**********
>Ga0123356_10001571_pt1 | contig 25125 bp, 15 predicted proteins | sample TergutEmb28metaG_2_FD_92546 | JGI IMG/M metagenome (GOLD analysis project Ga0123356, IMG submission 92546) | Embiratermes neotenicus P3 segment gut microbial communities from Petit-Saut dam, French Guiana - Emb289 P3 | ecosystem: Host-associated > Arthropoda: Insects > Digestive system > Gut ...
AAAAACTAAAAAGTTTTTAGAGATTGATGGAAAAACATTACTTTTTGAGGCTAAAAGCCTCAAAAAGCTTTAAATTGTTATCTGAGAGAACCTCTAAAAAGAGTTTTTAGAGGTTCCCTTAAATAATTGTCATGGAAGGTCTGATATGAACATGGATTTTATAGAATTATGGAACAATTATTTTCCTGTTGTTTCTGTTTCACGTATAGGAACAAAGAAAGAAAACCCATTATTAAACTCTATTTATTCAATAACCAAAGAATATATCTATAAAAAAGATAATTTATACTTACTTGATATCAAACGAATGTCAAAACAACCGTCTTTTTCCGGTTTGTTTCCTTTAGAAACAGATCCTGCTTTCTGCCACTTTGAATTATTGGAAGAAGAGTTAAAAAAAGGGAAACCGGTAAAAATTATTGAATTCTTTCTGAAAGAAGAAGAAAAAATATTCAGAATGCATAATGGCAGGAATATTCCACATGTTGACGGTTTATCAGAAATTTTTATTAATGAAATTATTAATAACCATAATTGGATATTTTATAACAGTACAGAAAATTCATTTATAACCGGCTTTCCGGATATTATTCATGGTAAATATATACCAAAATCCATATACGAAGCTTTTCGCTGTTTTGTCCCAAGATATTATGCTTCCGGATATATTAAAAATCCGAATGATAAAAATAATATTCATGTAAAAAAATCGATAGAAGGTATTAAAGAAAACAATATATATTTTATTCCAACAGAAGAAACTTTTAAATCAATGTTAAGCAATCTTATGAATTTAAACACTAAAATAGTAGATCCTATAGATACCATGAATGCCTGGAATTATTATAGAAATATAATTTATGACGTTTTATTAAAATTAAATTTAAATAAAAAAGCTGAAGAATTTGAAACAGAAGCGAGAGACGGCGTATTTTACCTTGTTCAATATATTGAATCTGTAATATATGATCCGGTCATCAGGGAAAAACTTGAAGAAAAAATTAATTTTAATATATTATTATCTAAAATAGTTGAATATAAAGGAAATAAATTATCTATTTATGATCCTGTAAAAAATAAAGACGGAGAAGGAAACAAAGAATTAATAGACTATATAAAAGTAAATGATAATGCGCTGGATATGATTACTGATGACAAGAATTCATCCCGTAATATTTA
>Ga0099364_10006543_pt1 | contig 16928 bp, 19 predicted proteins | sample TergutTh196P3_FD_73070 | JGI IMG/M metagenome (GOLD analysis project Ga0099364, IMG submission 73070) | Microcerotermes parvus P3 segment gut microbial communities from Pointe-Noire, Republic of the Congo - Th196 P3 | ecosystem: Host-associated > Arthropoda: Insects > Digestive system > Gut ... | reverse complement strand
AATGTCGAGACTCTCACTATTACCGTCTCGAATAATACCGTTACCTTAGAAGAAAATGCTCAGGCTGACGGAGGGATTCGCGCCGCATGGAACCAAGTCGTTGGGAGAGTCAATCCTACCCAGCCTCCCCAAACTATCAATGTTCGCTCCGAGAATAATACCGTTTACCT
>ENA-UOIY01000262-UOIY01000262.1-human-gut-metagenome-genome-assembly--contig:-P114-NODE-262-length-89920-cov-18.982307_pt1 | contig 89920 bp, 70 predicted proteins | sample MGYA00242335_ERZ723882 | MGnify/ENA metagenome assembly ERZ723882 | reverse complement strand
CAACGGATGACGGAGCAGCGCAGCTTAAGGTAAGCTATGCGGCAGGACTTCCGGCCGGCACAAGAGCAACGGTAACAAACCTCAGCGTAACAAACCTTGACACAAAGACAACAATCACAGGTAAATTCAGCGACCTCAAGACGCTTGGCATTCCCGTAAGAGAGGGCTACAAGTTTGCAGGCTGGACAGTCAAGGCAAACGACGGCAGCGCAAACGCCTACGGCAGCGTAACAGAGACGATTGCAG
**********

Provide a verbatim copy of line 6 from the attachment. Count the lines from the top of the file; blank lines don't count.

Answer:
CAACGGATGACGGAGCAGCGCAGCTTAAGGTAAGCTATGCGGCAGGACTTCCGGCCGGCACAAGAGCAACGGTAACAAACCTCAGCGTAACAAACCTTGACACAAAGACAACAATCACAGGTAAATTCAGCGACCTCAAGACGCTTGGCATTCCCGTAAGAGAGGGCTACAAGTTTGCAGGCTGGACAGTCAAGGCAAACGACGGCAGCGCAAACGCCTACGGCAGCGTAACAGAGACGATTGCAG